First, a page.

After a day of sharing posts which had been tagged, posts without tags were shared for a day, before reverting back to the interest tagged posts. After an entire month of this process, the impressions garnered by posts with tags were compared to those having no tags associated with them, to see what the results would be.
In actual practice, none of the publishers’ Pages experienced any kind of significant increase in click-through rates when interest tags had been applied to their posts. This, of course, suggests strongly that tagging has no effect whatsoever on increasing the effectiveness of a post, and that adding interest tags, therefore, does not achieve its main objective.
A second analysis
In an unexpected turn of events, some Pages actually experienced a significant decline in click-through rate, while traffic remained constant. Because this kind of result seemed anomalous, a second analysis was undertaken, and this one used tags which were randomly generated, rather than selected by anyone associated with the survey. By using the same design as the original experiment, post was shared with random tags and with no interest tags at all, on alternating days of the week.
Again, as with the original experiment, at the end of one month’s time, the median impressions were compared between the posts tagged with random interest tags and those with no tags at all. The results were just as conclusive as to the original experiment, showing that randomly tagged posts achieved no better results than posts which were completely untagged. Click through rates remained the same for both types of posts, except that as before, a few posts which had been randomly tagged, actually experienced a notable decline in click-through rates.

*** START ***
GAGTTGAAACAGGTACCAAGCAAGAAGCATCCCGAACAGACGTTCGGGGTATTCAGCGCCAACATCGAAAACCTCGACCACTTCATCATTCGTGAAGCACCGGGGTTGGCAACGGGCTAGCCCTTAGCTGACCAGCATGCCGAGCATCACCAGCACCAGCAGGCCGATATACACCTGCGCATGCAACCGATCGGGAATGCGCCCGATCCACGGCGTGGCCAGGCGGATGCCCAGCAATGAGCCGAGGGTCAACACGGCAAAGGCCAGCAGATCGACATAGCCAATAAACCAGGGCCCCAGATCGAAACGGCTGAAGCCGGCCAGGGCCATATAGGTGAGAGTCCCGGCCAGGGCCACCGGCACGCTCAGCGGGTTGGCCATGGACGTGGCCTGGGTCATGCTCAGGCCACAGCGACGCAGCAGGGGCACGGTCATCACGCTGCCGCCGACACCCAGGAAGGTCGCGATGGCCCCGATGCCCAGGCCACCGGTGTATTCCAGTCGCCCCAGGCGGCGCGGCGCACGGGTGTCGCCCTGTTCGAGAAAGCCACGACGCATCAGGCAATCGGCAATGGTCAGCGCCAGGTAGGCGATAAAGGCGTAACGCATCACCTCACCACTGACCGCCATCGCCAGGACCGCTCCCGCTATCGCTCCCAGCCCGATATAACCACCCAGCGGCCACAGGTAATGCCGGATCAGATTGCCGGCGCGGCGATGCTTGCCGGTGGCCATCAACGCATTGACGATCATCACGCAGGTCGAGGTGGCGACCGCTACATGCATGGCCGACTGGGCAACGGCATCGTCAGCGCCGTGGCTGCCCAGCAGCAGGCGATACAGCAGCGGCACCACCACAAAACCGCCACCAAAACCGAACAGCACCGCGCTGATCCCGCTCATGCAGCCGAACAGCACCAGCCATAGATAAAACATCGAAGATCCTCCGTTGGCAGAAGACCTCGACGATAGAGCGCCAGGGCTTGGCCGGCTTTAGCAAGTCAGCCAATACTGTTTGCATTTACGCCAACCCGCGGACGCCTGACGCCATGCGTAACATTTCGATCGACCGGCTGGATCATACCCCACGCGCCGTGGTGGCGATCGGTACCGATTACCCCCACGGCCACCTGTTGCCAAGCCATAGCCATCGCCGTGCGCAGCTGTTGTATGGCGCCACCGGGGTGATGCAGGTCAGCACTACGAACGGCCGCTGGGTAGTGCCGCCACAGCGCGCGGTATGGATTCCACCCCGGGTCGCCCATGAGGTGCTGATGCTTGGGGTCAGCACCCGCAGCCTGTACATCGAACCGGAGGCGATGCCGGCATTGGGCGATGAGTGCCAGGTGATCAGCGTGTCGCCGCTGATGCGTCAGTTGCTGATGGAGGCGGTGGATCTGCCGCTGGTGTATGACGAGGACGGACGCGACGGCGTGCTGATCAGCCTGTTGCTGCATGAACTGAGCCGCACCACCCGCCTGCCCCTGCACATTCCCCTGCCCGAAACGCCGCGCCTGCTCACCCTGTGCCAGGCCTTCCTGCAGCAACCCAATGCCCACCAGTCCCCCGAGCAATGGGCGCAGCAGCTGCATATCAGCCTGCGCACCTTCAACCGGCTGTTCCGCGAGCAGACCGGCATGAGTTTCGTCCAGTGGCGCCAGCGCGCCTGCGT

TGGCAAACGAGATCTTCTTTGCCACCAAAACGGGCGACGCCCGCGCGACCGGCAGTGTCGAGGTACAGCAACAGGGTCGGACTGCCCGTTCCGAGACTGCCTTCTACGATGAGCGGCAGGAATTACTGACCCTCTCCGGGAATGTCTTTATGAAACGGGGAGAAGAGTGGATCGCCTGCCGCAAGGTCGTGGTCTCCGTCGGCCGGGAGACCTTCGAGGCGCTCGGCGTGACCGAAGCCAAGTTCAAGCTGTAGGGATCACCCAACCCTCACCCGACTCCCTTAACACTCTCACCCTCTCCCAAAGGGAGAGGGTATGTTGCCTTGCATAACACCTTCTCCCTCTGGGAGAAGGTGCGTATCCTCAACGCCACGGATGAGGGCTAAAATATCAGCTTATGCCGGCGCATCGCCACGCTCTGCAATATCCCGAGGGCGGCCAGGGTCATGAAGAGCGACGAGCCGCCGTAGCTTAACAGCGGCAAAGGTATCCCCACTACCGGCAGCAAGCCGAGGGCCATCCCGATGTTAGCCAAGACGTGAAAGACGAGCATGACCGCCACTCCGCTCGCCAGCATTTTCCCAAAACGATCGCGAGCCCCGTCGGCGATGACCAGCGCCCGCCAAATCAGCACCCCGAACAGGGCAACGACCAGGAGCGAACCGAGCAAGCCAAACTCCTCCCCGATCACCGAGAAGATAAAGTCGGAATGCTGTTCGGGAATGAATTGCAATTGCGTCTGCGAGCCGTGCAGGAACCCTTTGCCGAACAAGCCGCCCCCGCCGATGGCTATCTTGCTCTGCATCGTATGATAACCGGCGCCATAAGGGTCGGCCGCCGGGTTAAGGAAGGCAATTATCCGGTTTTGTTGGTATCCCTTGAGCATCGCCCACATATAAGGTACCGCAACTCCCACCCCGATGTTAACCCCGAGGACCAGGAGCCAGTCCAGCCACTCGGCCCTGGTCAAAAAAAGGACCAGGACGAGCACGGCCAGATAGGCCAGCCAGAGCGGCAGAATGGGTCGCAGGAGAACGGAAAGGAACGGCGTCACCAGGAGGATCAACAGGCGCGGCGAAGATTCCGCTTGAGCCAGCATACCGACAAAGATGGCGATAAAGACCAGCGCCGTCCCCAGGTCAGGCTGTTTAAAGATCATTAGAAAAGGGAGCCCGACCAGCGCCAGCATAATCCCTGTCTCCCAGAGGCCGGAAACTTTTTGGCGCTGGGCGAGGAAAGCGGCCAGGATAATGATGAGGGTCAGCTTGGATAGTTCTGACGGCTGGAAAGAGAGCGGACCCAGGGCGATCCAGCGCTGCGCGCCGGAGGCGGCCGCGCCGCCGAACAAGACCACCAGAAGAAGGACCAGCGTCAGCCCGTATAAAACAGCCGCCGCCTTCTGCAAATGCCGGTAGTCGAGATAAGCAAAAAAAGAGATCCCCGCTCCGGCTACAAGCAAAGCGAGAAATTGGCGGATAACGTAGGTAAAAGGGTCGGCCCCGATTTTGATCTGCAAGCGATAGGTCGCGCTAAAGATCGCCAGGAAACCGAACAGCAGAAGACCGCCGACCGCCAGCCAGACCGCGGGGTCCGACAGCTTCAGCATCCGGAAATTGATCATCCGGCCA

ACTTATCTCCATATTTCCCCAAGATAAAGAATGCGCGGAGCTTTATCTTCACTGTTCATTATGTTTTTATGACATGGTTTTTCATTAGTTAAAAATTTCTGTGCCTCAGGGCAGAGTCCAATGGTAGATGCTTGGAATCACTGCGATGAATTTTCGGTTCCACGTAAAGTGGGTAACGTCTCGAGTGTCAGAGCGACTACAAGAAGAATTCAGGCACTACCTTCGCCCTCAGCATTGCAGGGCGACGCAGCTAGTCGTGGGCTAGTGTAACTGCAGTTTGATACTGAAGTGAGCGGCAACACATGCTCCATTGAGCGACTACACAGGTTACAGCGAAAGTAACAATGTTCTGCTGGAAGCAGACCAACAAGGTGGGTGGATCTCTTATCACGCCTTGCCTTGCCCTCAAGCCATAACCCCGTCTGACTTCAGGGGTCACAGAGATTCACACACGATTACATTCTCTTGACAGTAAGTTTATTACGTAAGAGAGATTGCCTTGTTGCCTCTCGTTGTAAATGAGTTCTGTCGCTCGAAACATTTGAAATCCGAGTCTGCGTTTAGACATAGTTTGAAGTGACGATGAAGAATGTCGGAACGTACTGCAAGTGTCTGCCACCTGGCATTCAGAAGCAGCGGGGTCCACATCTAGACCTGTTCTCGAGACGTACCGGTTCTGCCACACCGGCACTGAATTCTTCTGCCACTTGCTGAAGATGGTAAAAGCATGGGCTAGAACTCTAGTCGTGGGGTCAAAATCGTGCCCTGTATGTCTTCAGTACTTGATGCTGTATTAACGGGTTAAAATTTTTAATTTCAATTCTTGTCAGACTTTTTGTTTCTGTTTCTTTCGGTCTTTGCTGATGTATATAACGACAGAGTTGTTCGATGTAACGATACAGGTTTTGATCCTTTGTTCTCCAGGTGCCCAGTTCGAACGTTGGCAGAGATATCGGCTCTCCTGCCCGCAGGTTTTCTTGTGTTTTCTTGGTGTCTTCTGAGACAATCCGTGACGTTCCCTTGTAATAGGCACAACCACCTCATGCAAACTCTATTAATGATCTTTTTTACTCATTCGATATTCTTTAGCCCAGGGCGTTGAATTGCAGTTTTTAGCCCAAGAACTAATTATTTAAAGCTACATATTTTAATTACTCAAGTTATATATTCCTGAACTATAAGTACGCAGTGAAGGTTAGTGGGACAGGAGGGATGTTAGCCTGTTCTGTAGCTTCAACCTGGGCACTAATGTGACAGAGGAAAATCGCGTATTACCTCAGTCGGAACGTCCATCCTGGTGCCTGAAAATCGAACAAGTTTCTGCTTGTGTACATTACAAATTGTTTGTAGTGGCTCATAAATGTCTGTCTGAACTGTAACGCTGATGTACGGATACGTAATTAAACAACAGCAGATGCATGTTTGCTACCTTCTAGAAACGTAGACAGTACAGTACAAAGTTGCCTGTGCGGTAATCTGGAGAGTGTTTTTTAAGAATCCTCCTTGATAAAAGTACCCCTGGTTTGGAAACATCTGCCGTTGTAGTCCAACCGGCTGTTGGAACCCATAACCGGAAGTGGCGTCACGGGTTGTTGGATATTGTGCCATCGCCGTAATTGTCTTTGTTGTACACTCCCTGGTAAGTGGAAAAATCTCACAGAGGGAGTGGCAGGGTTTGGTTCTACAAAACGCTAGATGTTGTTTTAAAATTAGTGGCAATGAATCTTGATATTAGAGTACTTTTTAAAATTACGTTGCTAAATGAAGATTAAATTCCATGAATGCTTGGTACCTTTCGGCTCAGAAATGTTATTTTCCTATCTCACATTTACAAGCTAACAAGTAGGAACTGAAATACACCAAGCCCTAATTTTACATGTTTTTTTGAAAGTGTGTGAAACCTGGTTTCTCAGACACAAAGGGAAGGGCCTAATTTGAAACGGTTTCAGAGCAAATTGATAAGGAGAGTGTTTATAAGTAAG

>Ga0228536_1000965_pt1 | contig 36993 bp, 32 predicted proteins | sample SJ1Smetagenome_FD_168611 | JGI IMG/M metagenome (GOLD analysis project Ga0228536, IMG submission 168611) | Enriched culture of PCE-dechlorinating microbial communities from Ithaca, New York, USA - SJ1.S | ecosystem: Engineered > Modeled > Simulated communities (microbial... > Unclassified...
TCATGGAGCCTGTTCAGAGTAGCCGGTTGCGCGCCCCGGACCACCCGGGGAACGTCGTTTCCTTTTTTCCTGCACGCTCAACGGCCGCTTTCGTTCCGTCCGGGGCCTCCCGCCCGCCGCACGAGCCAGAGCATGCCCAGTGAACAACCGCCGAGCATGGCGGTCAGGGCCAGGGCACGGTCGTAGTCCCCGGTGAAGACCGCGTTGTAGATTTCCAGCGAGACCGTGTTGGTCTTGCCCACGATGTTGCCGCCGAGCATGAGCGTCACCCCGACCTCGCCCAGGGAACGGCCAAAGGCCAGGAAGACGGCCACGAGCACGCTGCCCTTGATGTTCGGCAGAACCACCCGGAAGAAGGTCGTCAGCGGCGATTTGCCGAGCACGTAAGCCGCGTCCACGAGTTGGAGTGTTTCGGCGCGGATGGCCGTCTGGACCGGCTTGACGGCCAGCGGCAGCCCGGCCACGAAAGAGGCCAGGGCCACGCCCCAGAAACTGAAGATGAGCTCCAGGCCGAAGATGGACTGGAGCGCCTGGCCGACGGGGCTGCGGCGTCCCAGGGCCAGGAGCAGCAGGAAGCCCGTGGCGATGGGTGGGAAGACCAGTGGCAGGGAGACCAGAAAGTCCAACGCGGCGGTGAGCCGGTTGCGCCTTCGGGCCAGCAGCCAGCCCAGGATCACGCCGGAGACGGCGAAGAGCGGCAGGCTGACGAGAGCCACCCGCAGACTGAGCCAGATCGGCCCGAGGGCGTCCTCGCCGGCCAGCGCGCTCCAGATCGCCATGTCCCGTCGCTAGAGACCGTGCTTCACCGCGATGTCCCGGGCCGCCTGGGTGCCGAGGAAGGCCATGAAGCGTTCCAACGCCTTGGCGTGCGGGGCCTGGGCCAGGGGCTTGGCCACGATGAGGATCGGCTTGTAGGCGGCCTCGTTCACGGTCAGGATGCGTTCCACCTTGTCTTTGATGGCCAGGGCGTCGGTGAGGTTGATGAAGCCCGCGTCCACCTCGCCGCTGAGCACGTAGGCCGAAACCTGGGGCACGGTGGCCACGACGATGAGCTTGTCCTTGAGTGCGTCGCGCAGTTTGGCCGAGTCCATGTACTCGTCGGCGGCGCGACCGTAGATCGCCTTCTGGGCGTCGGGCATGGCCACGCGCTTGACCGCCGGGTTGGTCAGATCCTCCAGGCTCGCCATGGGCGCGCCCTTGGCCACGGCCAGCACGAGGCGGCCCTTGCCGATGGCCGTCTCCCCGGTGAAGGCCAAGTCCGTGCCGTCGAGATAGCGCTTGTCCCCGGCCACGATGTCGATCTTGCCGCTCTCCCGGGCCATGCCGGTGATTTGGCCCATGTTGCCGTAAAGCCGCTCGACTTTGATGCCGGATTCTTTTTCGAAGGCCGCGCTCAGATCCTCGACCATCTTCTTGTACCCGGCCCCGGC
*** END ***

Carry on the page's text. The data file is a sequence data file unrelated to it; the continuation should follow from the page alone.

With two very similar experiments being conducted on an exhaustive set of data, and which achieved very similar results, it can safely be said that applying interest tags to posts does not achieve any beneficial advantages, nor any consistently detrimental impact with regard to organic traffic. The only realistic conclusion from this is that Audience Optimization does not truly provide an effective way of reaching subgroups of a particular Page’s audience, with the kind of content which would be more important and relevant to them.
What this means to business people is that you would probably be better off focusing your efforts on producing high-quality messages to be shared, rather than attempting to reach out to a specifically targeted audience amongst your broad group of followers. Rather than applying interest tags, you’d be better off to create Pages on Facebook which have different topics and can be curated via the use of intelligent automation.
This will give users the capability of selecting the specific content stream they’re interested in, for example, a favorite sports team, or content strictly related to the national economy. You can use additional Pages to achieve high engagement rates, by interacting directly with users who have special interests, and who are much more likely to engage with you when customized content feeds are provided for them.